This is how I feel when I go back home to Louisiana and sit down to eat for the first time.
It’s Friday and during Lent, that usually means fish is on the menu.
Tonight’s kitchen adventure features a little Cajun ingenuity and catfish.
While boxed spice mixes for gumbo, jambalaya and etouffee are easy to find outside the South, they come up short when it comes to flavor, texture and authenticity.
One dark and stormy night, it was time for dinner and we were without a plan. And hungry.
My husband and resident kitchen whiz dove into our stockpile of Cajun dry goods (yes, we have a shelf devoted to this).
He combined boxes of gumbo base, etouffee mix and red beans seasoning mix along with the Cajun holy trinity of fresh onion, bell pepper and celery. A ham hock and a couple bags of beans later, and we had a savory, authentic pot of red beans and rice. Sometimes you just have to use what you have to your advantage.
Tonight, we will make another attempt at combining store-bought Cajun favorites.
Ladies and gentlemen, I present to you, catfish GumboJambaToufee. Or Gumbatouffee. Or Jambotoufee. Etougumbalaya?
You work on the name, I’ll work on the recipe.
Stay tuned to find out how it turns out and the full recipe!
There I was, standing in the checkout line at WalMart in Bend, OR.
I looked like a Creole doomsday prepper with a grocery cart full of canned goods; mostly black-eyed peas and French cut green beans. I live in the sticks. When you live way out of town, you have to stock up on certain necessities – my household is never without black-eyed peas.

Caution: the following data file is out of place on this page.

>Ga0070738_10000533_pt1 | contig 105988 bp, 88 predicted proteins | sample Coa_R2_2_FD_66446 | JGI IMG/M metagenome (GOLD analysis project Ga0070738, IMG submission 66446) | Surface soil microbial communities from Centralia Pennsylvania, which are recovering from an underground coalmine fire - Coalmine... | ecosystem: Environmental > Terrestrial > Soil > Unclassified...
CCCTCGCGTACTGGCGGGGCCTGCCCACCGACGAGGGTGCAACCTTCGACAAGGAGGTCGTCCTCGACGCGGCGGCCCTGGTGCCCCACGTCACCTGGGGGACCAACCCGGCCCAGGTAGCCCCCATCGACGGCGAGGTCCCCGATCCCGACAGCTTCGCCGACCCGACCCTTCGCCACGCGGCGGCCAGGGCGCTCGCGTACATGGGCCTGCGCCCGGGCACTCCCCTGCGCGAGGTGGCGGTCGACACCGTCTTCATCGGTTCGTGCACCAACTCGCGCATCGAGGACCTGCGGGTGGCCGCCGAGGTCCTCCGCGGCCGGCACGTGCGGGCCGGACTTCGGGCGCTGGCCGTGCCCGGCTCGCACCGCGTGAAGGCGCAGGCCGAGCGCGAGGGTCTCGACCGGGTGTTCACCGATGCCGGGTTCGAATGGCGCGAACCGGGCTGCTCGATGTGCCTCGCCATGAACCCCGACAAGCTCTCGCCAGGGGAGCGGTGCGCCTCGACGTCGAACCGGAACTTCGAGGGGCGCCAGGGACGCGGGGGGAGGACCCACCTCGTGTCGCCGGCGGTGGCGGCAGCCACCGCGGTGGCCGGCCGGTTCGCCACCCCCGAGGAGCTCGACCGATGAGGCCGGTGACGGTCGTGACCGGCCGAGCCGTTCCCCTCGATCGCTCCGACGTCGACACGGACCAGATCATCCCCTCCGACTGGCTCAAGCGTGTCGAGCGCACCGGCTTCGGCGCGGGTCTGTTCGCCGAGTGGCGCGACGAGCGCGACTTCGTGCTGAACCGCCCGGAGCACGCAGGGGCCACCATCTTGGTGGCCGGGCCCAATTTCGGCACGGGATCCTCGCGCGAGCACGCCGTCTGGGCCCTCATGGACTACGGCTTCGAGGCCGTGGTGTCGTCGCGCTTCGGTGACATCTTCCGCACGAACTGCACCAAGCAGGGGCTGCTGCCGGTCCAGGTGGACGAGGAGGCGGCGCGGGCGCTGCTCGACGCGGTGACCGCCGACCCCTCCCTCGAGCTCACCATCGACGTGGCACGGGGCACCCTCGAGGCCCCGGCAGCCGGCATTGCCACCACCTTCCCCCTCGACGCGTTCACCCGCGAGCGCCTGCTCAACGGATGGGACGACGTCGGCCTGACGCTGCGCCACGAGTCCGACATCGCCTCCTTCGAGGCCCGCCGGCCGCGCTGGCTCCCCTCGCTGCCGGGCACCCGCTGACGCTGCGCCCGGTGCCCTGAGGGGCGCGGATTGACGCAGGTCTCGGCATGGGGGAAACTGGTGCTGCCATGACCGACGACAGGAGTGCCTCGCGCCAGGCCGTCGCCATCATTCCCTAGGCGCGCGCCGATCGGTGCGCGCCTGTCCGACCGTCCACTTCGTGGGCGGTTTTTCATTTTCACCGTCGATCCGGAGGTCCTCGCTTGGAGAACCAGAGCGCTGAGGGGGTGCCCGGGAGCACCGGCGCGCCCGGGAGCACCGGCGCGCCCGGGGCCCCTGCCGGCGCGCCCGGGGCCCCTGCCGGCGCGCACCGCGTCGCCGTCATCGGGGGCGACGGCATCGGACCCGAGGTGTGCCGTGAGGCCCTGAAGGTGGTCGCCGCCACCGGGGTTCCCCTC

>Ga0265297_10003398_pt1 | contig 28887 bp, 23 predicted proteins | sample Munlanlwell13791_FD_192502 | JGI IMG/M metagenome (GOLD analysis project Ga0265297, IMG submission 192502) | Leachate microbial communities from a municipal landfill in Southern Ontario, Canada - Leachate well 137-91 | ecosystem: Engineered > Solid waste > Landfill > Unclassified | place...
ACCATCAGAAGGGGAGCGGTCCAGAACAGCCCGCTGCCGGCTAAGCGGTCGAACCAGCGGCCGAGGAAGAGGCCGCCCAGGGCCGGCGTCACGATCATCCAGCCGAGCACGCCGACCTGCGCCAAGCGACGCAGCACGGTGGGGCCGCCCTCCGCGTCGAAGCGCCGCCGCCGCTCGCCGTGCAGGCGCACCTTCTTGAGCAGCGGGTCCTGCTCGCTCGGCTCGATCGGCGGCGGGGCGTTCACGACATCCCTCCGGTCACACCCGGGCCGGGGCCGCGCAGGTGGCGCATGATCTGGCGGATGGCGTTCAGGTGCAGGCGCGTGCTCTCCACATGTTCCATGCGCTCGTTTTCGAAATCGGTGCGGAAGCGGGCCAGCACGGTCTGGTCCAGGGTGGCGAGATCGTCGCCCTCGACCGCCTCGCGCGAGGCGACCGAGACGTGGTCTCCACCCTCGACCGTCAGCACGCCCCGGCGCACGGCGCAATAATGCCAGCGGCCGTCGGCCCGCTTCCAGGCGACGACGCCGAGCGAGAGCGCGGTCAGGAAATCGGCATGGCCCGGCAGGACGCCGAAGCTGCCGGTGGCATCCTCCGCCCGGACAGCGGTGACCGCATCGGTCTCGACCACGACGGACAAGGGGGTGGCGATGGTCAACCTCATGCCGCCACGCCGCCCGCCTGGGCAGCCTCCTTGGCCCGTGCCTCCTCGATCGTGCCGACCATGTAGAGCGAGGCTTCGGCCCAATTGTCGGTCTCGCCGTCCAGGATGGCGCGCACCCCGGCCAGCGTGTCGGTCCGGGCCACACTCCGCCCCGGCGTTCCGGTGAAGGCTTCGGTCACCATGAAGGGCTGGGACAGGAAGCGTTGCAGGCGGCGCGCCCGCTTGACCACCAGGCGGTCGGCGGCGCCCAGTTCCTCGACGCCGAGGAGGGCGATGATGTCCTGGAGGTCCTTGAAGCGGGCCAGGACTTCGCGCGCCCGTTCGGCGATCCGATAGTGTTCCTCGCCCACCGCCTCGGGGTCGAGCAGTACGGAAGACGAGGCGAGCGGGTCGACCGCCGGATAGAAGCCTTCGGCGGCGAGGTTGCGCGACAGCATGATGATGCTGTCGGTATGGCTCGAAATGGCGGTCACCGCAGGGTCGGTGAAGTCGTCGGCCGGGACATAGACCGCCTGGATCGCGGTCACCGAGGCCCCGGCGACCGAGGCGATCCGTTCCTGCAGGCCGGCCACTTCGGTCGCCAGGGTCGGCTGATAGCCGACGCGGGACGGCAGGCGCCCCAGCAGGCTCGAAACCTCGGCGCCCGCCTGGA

Two checkout lanes over to my left, I saw a woman about my age. In her cart, I spotted a MiracleGro package that said, clear as day, “SPANISH MOSS.”
My heart stopped.
My thoughts began to swirl:
She must be from the South.
Only someone who is desperately homesick for the South would try to grow Spanish moss in this high desert climate. Maybe I should try it in my garden this year.
She looks really happy and smiley. And she’s curled her hair and wearing a lot of eyeliner. Yep. Definitely a Southerner.
She probably just moved here from South Carolina and misses home.
Hmmm. She might not be very bright if she plans on hanging Spanish moss from Ponderosa pines. I won’t hold that against her. We do silly things sometimes when we miss home.
And boy, do we.
I heaved my cart full of canned goods out of line and pushed it over to the woman.
“Excuse me, miss?” I said.
She interpreted my salutation as a request to get out of my way. “Oh, I’m sorry,” she said as she began to wheel her cart backwards.
“I am just wondering… Are you trying to grow Spanish moss here?” I asked.
She worked for a daycare and this week’s craft project was constructing fairy houses. Apparently, fairies have roofs made of Spanish moss. They must be Southern, too.
“Oh,” I said.
I retreated back to my checkout lane.
It’s true – we do silly things sometimes when we miss home, like approach strangers in WalMart. But in my defense, in the South, asking a complete stranger about their gardening plans is perfectly acceptable. Southerners go on living like they are in the South, even if they’re not.
My attempt to find a kindred Southerner may have been thwarted, but it won’t stop me from being just as friendly in the future. It also won’t deter me from possibly building some small, Spanish moss-covered houses to attract Southern fairies.